Yes, I can see what you mean about Connie, and in fact Jann Parry describes her as a natural Bournonville dancer, saying “she has the ballon and the neat footwork for the girl’s role, as well as a deceptively modest charm”.
I can imagine her as the Katia or Vera in A Month in the Country, or as Lise in La Fille mal gardée. It always seems to me that there’s a bond between the choreographic styles of Bournonville and Ashton, despite the distance in time and so in influences; it’s that combination of nuanced and intricate movement simultaneously in the torso and lower legs, as well as a particular lively aura. Although Giorgio Garrett wasn’t as polished or “natural” in the Bournonville choreography, I felt a lovely rapport between the dancers and an effervescence in his personality, which was built upon in his quirky solo Fraudulent Smile created by Ross Freddie Ray. It made much of his expressive talents – not only did his facial expressions changed dramatically, but even when he had his back turned to the audience, he seemed to be able communicate with us.
Francesca’s solo, Toccata, choreographed by Nancy Osbaideston, was another work that really felt like it was choreographed with the dancer in mind. It suited Francesca, whose neat steps and precise movements punctuated the choreography in a harmonious way.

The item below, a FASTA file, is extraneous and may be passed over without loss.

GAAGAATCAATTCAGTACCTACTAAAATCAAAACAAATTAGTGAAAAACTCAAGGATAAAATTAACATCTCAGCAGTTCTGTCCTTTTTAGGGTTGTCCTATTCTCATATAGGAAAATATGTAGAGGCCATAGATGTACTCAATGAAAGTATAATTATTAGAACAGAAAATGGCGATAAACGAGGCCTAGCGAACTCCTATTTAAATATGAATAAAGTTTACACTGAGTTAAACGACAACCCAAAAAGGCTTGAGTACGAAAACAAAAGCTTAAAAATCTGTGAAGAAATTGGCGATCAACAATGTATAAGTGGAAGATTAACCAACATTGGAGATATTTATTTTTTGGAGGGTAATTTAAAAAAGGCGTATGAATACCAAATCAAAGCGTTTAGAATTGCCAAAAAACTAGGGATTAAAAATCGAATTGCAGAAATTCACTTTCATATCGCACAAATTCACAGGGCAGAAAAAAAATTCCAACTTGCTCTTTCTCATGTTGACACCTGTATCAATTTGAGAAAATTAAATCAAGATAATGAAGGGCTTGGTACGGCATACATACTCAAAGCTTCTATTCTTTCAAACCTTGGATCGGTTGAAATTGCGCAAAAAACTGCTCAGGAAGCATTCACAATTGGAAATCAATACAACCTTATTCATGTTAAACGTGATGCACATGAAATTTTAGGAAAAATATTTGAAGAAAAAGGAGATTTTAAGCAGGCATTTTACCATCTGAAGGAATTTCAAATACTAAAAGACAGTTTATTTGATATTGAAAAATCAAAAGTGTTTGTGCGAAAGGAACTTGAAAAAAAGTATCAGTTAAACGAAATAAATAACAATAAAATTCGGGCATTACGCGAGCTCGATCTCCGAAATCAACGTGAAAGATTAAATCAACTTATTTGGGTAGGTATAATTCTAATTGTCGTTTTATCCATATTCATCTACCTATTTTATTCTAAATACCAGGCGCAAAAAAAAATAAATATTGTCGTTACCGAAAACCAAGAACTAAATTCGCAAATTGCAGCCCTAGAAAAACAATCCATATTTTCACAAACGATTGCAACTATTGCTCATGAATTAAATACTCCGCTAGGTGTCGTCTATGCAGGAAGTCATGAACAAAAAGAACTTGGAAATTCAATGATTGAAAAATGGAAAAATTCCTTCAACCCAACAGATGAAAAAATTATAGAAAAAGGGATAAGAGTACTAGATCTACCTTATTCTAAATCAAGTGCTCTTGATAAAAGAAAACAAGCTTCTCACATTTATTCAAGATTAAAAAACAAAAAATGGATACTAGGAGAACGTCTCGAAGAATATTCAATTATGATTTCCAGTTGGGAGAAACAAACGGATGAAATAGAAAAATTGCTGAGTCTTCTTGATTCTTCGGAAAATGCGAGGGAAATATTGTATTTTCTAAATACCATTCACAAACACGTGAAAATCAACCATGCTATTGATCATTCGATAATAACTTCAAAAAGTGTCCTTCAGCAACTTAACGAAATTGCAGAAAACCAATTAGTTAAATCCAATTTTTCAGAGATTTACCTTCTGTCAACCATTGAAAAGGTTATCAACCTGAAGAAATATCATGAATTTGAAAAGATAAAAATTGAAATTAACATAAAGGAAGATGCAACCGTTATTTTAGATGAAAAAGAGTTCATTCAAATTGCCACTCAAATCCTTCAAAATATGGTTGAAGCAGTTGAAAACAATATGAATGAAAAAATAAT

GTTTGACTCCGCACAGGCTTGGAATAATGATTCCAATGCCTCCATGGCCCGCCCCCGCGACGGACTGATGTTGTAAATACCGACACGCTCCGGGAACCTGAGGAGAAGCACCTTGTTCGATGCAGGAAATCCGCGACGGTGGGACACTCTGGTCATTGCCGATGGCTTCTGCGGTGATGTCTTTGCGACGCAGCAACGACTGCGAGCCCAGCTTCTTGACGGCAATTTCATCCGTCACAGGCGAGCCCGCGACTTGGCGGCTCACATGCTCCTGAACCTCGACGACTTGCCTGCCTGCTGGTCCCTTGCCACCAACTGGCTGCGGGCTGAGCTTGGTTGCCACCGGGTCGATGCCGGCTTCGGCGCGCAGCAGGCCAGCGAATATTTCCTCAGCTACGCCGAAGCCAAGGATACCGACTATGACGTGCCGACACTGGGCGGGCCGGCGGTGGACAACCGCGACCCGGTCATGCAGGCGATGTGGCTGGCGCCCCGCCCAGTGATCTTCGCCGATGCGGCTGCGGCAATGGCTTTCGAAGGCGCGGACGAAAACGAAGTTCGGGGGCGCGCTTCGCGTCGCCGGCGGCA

So we’re back to harmony again with Francesca …
We are, although saying that, it didn’t have the visual impact of A Point of Collapse choreographed by Mthuthuzeli November from Ballet Black and performed by Precious. Unlike in Harlequinade, here Precious fully engaged with every iota of the choreography, like the movement was right in the marrow of her bones. It was utterly compelling.
Yes, looking back over more than a week, it was the most memorable and striking performance. Precious completely transformed herself from the coquettish Columbine to a distraught human being, conveyed through the use of her whole body: sweeping mournful arcs of motion were contrasted with nervous hand and head gestures, culminating in jerky, convulsive movements. Jann Parry also noted this transformation, in fact questioning whether this achievement should have singled her out as the winner of the competition.